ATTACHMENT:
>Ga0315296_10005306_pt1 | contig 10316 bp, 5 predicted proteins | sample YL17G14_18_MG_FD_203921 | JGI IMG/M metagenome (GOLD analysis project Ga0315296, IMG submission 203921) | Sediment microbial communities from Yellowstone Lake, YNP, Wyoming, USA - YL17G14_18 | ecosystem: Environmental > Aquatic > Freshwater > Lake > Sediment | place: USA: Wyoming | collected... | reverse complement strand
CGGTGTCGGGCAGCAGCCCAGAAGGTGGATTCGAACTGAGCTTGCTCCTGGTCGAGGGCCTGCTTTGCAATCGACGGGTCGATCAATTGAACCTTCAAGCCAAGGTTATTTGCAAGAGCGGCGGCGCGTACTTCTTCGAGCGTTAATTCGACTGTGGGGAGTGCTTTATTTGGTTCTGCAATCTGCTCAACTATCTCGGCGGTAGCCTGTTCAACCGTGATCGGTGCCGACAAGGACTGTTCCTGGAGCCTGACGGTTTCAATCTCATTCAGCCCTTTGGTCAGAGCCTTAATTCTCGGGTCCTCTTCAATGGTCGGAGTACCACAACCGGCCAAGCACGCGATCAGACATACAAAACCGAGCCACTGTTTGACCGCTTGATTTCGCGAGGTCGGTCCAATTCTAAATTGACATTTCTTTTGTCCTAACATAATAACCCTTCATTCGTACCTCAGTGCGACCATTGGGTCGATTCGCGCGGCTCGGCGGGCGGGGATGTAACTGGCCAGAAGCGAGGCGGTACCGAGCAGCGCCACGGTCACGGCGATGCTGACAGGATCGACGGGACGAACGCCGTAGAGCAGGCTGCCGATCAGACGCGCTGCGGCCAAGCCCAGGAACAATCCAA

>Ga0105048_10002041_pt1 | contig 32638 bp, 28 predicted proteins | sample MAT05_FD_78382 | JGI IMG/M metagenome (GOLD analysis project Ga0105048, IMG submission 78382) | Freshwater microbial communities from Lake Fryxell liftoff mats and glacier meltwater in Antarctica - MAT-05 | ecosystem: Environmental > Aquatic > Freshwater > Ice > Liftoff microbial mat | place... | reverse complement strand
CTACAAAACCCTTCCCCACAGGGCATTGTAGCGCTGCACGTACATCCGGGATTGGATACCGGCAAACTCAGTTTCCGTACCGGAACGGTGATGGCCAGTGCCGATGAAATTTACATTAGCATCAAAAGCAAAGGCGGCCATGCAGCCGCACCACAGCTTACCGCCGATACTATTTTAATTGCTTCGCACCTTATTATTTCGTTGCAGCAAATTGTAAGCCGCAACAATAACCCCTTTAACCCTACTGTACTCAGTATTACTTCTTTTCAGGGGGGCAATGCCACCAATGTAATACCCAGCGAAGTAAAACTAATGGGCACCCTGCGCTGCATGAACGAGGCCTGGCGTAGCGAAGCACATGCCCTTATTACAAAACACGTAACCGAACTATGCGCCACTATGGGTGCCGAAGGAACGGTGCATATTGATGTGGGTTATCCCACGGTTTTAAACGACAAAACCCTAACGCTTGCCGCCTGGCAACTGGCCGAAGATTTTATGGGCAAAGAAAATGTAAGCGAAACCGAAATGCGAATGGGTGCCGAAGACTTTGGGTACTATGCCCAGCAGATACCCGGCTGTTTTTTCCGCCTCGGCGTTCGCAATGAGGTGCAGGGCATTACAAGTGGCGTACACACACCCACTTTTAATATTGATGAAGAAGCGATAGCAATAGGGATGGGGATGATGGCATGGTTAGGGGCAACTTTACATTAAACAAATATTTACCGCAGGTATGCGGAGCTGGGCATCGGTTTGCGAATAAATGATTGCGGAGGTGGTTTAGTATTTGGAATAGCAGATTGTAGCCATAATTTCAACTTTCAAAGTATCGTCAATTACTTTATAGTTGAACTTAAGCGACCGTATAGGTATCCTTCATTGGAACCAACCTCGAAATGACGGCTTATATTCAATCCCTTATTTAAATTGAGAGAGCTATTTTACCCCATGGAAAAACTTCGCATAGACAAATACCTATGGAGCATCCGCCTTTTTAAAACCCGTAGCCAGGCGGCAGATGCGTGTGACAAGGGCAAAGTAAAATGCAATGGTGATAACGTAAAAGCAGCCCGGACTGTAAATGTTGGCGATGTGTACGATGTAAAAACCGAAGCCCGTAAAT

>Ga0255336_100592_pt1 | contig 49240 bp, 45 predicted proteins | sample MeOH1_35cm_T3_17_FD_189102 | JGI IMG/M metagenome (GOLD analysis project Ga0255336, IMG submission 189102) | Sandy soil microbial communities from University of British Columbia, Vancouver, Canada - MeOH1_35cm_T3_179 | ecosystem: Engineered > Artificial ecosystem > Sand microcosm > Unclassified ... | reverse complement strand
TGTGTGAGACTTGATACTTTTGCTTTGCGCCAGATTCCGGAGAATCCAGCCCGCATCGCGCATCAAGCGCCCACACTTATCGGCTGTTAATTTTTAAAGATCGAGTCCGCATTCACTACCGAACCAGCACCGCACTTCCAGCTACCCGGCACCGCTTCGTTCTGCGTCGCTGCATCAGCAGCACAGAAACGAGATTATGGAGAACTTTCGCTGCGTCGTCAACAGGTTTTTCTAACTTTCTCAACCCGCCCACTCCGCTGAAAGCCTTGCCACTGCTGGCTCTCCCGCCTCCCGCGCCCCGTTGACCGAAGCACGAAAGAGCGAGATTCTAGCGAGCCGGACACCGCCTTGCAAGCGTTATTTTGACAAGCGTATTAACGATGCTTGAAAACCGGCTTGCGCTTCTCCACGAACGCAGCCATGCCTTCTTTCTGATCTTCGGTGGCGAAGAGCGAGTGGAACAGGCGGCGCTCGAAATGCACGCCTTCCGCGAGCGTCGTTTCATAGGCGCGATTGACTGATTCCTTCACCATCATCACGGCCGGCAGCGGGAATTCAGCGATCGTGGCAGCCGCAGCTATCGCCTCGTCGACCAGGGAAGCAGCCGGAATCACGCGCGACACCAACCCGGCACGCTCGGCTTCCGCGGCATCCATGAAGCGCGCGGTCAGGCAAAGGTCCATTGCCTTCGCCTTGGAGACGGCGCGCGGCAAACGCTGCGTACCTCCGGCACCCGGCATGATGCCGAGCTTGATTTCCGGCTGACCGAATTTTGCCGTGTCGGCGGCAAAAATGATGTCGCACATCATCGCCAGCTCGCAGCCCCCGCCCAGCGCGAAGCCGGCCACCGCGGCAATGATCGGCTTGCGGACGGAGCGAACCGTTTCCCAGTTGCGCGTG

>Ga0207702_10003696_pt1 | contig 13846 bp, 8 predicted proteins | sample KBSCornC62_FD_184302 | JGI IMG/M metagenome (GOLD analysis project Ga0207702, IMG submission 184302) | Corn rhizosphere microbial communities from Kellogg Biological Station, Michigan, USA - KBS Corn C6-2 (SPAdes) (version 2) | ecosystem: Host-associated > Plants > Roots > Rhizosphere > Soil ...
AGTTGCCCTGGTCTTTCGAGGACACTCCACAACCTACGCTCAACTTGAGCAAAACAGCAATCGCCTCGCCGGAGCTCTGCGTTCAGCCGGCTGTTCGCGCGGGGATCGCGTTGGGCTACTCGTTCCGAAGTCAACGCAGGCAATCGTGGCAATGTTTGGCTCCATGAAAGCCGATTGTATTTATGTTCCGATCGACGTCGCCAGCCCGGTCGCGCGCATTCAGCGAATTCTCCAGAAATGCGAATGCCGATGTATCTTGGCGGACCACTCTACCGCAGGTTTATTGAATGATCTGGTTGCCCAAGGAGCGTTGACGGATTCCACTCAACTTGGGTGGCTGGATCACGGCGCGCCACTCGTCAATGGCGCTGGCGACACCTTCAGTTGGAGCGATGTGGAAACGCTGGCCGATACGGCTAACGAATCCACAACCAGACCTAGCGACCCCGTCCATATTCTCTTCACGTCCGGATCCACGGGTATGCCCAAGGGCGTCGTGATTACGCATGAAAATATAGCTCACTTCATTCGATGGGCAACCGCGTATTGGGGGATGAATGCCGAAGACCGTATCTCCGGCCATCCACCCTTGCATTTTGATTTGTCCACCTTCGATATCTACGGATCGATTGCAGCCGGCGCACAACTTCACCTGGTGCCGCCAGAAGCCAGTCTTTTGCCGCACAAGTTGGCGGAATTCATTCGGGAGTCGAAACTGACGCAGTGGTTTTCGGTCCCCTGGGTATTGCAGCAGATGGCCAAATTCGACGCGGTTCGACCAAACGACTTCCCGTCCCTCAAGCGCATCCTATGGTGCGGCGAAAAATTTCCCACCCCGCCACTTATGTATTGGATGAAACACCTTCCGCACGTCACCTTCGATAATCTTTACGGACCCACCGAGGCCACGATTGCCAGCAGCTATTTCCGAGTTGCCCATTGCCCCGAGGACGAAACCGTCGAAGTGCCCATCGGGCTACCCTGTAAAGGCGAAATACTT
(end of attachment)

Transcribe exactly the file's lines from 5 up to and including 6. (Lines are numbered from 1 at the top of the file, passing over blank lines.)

>Ga0255336_100592_pt1 | contig 49240 bp, 45 predicted proteins | sample MeOH1_35cm_T3_17_FD_189102 | JGI IMG/M metagenome (GOLD analysis project Ga0255336, IMG submission 189102) | Sandy soil microbial communities from University of British Columbia, Vancouver, Canada - MeOH1_35cm_T3_179 | ecosystem: Engineered > Artificial ecosystem > Sand microcosm > Unclassified ... | reverse complement strand
TGTGTGAGACTTGATACTTTTGCTTTGCGCCAGATTCCGGAGAATCCAGCCCGCATCGCGCATCAAGCGCCCACACTTATCGGCTGTTAATTTTTAAAGATCGAGTCCGCATTCACTACCGAACCAGCACCGCACTTCCAGCTACCCGGCACCGCTTCGTTCTGCGTCGCTGCATCAGCAGCACAGAAACGAGATTATGGAGAACTTTCGCTGCGTCGTCAACAGGTTTTTCTAACTTTCTCAACCCGCCCACTCCGCTGAAAGCCTTGCCACTGCTGGCTCTCCCGCCTCCCGCGCCCCGTTGACCGAAGCACGAAAGAGCGAGATTCTAGCGAGCCGGACACCGCCTTGCAAGCGTTATTTTGACAAGCGTATTAACGATGCTTGAAAACCGGCTTGCGCTTCTCCACGAACGCAGCCATGCCTTCTTTCTGATCTTCGGTGGCGAAGAGCGAGTGGAACAGGCGGCGCTCGAAATGCACGCCTTCCGCGAGCGTCGTTTCATAGGCGCGATTGACTGATTCCTTCACCATCATCACGGCCGGCAGCGGGAATTCAGCGATCGTGGCAGCCGCAGCTATCGCCTCGTCGACCAGGGAAGCAGCCGGAATCACGCGCGACACCAACCCGGCACGCTCGGCTTCCGCGGCATCCATGAAGCGCGCGGTCAGGCAAAGGTCCATTGCCTTCGCCTTGGAGACGGCGCGCGGCAAACGCTGCGTACCTCCGGCACCCGGCATGATGCCGAGCTTGATTTCCGGCTGACCGAATTTTGCCGTGTCGGCGGCAAAAATGATGTCGCACATCATCGCCAGCTCGCAGCCCCCGCCCAGCGCGAAGCCGGCCACCGCGGCAATGATCGGCTTGCGGACGGAGCGAACCGTTTCCCAGTTGCGCGTG